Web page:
Bni1pFH1FH2-induced actin assembly shows G-actin dose dependence, and elongation but not nucleation is cytochalasin B (CB) sensitive. (A) Indicated concentrations of G-actin were incubated with or without 90 nM Bni1pFH1FH2, and pyrene-actin assembly was followed (15). Each curve was normalized to the predicted end-point to compensate for differences in pyrene-actin concentrations. (B) GST-Bni1pFH1FH2 or preformed nuclei of spectrin-actin or gelsolin-actin were added to 1.5 μM pyrene-actin, and filament assembly was monitored in the absence or presence (+ CB) of 2 μM CB (15). CB-induced inhibition likely underestimates the extent of barbed-end growth during GST-Bni1pFH1FH2–stimulated assembly (15). (C) Inhibition of elongation by CB is reversible. Spectrin-actin seeds were preincubated with (open diamonds) or without (filled diamonds) 2 μM CB before dilution into 0.5 μM pyrene-actin without or with 0.1 μM CB, both giving a final concentration of 0.1 μM CB (15). Control samples (open circles) included 2 μM CB throughout the assembly reaction. (D) Bni1pFH1FH2-induced nucleation is not CB sensitive. G-actin (3 μM) was incubated for 3 min with 0.2 μM GST-Bni1pFH1FH2 in the presence (filled circles) or absence (open circles) of 2 μM CB before dilution into a final concentration of 0.1 μM CB as above (15). Controls preincubated 3 μM G-actin without GST-Bni1pFH1FH2 or CB (open diamonds) or preincubated 3 μM G-actin with 2 μM CB alone (filled diamonds). Preincubation with 2 μM CB slightly enhanced nucleation, perhaps by suppressing elongation and thereby retaining higher concentrations of G-actin available for nucleation (15).

To investigate whether Bni1pFH1FH2- induced nucleation was CB sensitive, we first examined the reversibility of CB-induced inhibition on elongation (15). Because the critical concentration for the pointed ends of actin filaments is ∼0.5 μM G-actin (25), elongation of spectrin-actin seeds in 0.5 μM G-actin occurs only at the barbed end, a reaction completely inhibited by 2 μM CB (Fig. 2C). However, when seeds were preincubated with 2 μM CB and then diluted into 0.1 μM CB and 0.5 μM G-actin, elongation occurred with an efficiency similar to that of seeds incubated in 0.1 μM CB directly (Fig. 2C). Because dilution rapidly reversed CB-induced inhibition of elongation, we were able to test whether Bni1pFH1FH2-induced nucleation was CB sensitive (15). GST-Bni1pFH1FH2 was preincubated with 3 μM G-actin to allow nucleation, either in the presence or absence of 2 μM CB, and then the reactions were diluted to a final concentration of 0.1 μM CB and 0.5 μM G-actin, an actin concentration permitting barbed-end growth of formed nuclei but preventing new nucleation (Fig. 2D). In both cases, GST-Bni1pFH1FH2 stimulated nucleation as compared with actin alone. Thus, CB must have exerted its effects by inhibiting elongation, and Bni1pFH1FH2-induced filaments grew largely from the barbed end (15).

Examination of GST-Bni1pFH1FH2–stimulated structures by electron microscopy (15) revealed a profusion of long (>1 to 2 μm), unbranched filaments (Fig. 3, A and B). To localize Bni1pFH1FH2 with assembling filaments, GST-Bni1pFH1FH2 was bound to colloidal gold–conjugated protein A via GST-specific antibody before dilution into purified 1.1 μM G-actin. After 2 min of polymerization, a subset (mean ± SD, 28 ± 2.2%) of filaments had colloidal gold associated with one end (Fig. 3C), whereas controls lacking anti-GST showed a significantly lower fraction of end labeling (mean ± SD, 3.0 ± 2.2%). These findings raised the possibility that Bni1pFH1FH2 associates with a particular filament end. To visualize the polarity of the actin filaments, they were decorated with heavy meromyosin. We found a significant bias for the gold-labeled GST-Bni1pFH1FH2 fragment to label the barbed end (mean ± SD, 83.5 ± 3.0%) (Fig. 3D), whereas in the absence of the antibody the residual nonspecific labeling showed no predisposition (mean ± SD, 49.3 ± 4.6% barbed end). When the background level of endlabeling observed in the control was accounted for (15), all end-associated GST-Bni1pFH1FH2 appeared to reside at the barbed end.

Figure 3

Bni1pFH1FH2 nucleates the assembly of unbranched filaments and binds to the barbed end. (A) Assembly of 1.1 μM G-actin for 30 min in the presence of GST. Filaments were visualized by electron microscopy after negative staining with uranyl acetate (15). (B) Assembly of 1.1 μM G-actin for 30 min in the presence of 88 nM GST-Bni1pFH1FH2. (C) Antibodies to GST were bound to colloidal gold–conjugated protein A, then incubated with GST-Bni1pFH1FH2 before a 2-min assembly reaction in 1.1 μM G-actin (15). Large arrow indicates gold particles associated with the filament ends. (D) Heavy meromyosin was included in the reaction (15). Small arrows indicate the heavy meromyosin “arrowhead” decoration. Bars, 100 nm.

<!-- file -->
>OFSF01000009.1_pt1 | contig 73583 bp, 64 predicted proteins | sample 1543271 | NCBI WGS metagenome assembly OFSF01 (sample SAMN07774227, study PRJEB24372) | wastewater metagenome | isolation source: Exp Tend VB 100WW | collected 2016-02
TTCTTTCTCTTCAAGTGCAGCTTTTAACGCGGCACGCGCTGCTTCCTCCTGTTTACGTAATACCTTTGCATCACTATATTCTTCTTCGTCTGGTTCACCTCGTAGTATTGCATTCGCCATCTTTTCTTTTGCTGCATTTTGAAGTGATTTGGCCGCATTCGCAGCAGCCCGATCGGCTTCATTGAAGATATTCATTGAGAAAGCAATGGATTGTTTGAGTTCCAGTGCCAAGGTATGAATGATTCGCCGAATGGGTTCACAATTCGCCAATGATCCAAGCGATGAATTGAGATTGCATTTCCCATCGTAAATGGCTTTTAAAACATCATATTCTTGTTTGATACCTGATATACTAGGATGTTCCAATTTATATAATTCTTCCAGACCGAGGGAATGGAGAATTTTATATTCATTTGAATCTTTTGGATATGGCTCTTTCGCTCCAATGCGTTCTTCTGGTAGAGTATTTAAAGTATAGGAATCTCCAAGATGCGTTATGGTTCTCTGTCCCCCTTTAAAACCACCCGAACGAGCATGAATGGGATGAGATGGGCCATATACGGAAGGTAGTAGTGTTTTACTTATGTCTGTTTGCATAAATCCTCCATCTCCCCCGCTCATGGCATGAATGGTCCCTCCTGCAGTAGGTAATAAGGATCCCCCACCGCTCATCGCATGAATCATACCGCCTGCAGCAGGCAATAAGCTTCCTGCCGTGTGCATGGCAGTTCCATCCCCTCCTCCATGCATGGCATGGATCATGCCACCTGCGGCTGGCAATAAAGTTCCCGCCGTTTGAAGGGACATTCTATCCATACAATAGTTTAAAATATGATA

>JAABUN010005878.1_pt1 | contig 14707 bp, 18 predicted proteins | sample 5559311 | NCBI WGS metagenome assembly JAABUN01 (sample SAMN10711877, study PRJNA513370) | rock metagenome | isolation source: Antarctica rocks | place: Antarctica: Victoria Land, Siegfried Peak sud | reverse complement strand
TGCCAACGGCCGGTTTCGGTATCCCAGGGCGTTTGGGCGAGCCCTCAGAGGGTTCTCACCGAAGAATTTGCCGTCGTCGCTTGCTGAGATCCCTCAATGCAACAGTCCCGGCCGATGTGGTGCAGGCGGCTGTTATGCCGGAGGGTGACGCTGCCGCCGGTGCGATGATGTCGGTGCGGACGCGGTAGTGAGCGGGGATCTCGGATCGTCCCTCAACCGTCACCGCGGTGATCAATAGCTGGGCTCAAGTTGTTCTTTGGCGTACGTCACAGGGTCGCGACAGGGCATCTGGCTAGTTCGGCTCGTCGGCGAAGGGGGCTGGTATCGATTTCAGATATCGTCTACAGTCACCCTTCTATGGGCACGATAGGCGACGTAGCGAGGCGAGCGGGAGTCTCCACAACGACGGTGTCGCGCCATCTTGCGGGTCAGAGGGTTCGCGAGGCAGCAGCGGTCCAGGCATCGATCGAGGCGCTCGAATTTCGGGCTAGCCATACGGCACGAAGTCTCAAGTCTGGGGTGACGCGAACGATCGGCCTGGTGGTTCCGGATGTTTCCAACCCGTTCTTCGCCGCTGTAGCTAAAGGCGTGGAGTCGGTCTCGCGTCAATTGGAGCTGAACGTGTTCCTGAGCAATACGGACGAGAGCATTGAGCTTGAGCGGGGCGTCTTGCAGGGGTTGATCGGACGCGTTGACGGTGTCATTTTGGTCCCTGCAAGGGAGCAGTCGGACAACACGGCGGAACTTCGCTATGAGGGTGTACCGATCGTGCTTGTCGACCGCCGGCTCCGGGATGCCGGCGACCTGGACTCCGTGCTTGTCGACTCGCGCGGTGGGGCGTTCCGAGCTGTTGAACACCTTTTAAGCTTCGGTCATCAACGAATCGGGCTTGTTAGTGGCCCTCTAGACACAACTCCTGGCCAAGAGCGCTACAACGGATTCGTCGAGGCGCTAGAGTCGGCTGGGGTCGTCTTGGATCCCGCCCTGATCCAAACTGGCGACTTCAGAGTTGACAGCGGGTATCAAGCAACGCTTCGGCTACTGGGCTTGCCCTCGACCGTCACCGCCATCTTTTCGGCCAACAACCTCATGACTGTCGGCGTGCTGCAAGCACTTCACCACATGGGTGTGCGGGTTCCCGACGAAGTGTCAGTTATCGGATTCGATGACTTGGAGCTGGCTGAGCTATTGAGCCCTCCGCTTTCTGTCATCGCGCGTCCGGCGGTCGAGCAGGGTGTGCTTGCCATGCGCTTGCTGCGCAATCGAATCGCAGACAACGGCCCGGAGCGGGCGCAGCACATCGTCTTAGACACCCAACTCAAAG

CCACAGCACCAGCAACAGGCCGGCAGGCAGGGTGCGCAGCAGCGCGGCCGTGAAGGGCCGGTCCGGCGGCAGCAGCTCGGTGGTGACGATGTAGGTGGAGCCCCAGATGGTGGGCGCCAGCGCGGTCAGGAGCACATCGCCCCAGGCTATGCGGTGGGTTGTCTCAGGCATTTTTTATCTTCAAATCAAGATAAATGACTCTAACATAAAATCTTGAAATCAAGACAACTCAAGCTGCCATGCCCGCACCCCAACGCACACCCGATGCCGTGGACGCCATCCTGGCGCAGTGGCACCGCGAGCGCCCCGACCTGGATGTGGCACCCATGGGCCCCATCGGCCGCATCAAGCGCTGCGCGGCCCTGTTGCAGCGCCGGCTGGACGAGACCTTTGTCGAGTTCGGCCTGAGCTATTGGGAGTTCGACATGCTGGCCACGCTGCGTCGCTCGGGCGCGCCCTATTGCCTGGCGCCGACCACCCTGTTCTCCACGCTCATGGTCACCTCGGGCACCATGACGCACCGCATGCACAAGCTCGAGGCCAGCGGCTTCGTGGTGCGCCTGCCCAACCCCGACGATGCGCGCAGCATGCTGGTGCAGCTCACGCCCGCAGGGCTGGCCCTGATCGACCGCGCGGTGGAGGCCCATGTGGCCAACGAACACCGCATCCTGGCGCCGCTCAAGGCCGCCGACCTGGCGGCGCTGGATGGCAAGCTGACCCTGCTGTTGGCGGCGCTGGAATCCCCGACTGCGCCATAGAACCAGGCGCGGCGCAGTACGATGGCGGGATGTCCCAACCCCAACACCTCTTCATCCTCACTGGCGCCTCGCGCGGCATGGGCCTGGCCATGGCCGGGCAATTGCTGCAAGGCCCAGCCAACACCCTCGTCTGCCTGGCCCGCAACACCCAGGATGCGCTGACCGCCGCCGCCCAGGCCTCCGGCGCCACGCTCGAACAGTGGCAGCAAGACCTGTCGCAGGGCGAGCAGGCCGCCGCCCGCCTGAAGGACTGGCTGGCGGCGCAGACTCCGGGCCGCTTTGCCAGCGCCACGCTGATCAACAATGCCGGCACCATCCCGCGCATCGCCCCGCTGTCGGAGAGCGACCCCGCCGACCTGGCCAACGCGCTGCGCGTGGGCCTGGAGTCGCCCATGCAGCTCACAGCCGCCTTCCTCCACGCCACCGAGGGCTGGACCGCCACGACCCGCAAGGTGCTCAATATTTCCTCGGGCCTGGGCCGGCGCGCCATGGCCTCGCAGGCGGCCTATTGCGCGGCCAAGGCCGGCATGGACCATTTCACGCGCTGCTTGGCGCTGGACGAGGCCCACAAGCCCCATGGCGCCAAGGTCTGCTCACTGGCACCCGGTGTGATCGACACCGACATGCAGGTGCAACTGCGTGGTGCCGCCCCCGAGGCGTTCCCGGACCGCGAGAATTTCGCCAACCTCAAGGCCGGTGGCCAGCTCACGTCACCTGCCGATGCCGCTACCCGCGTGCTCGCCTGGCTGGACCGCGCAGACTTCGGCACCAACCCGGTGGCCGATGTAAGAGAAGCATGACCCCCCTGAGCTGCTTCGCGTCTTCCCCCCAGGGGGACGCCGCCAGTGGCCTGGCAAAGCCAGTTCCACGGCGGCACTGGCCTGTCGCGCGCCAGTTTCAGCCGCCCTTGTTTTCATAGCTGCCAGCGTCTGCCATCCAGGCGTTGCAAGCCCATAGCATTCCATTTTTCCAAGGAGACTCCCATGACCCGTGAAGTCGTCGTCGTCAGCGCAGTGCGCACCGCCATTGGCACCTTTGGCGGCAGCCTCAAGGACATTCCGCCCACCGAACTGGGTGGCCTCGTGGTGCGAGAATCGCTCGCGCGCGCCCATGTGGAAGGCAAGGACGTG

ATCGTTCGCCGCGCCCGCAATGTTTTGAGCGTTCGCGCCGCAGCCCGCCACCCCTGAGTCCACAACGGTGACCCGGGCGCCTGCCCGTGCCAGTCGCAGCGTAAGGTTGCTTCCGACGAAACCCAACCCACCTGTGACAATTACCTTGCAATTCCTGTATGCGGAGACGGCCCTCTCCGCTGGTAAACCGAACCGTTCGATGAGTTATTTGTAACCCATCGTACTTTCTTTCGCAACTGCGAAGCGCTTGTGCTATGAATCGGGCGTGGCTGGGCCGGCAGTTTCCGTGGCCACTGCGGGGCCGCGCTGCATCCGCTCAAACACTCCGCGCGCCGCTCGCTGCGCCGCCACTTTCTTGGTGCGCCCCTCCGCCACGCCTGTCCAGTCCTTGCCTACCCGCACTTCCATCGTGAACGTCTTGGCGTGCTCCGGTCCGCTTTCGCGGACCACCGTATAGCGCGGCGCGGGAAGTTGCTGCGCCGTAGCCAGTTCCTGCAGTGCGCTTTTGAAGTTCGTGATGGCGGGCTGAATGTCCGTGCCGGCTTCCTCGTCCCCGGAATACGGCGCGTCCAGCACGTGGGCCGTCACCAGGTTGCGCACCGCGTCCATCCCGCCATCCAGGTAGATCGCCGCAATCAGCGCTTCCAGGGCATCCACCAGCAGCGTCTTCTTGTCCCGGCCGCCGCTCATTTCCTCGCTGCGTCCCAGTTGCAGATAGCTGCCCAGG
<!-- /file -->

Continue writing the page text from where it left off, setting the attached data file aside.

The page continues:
The association of Bni1pFH1FH2 with the barbed end indicated it might also function as a capping protein. Proteins that cap barbed ends, such as villin (26), gelsolin (24), and CapZ (27), also show actin nucleating activity in vitro. We examined the effect of including increasing amounts of Bni1pFH1FH2 on the barbed-end growth of spectrin-actin seeds (15). GST-Bni1pFH1FH2 inhibited filament elongation in a dose-dependent manner (Fig. 4, A and B), but with a maximal inhibition of only ∼50%, even at the highest levels of GST-Bni1pFH1FH2 (600 nM), where ∼95% of the barbed ends were predicted to be associated with this fragment (16). The half-maximal inhibition indicated a dissociation constant (K d) of 20 nM GST-Bni1pFH1FH2 for the capping activity. This “partial” capping is in marked contrast to all other known barbed end–binding proteins, which abolish barbed-end elongation (24, 27). Rather, under physiological conditions, where the concentration of G-actin is expected to be low, Bni1pFH1FH2-nucleated filaments are predicted to grow exclusively from their barbed ends.

Figure 4

Bni1pFH1FH2 slows barbed-end elongation. (A) Spectrin-actin seeds (0.8 nM) were incubated with 0.5 μM pyrene-actin, and the effect on elongation of the indicated concentration of GST-Bni1pFH1FH2 was assessed (15). Under these conditions, GST-Bni1pFH1FH2 did not nucleate assembly. (B) The calculated rates of actin assembly were plotted against GST-Bni1pFH1FH2 concentration, giving a maximum inhibition rate of ∼50% with a half-maximal inhibition K d of 20 nM GST-Bni1pFH1FH2.

Thus, the Bni1p FH2 domain is an actin nucleator with unique properties for polarizing growing filaments. In vitro, Bni1pFH1FH2 stimulates assembly of unbranched filaments and associates with their barbed ends, yet still permits barbed-end growth. In vivo, yeast formins direct assembly of actin cables (7, 8) that radiate from discrete regions of the growing cell cortex (28) where the formins are localized (2,29–31). Unidirectional movements of a cable-dependent myosin-V indicate that cable filaments are oriented with their barbed ends directed toward the growing cortex (32), and in vivo actin cable dynamics have shown that cables assemble at these sites (33). Our observations suggest that Bni1p directly nucleates cable filaments and tethers them by their growing barbed ends, establishing their polarity. Conservation of this mechanism may explain the roles of formins in the assembly of unbranched filamentous actin arrays in other eukaryotes.

Supporting Online Material

Materials and Methods

Fig. S1

References S1 to S5

  • * These authors contributed equally to this work.

  • To whom correspondence should be addressed. E-mail: apb5{at} (A.B.), charlie.boone{at}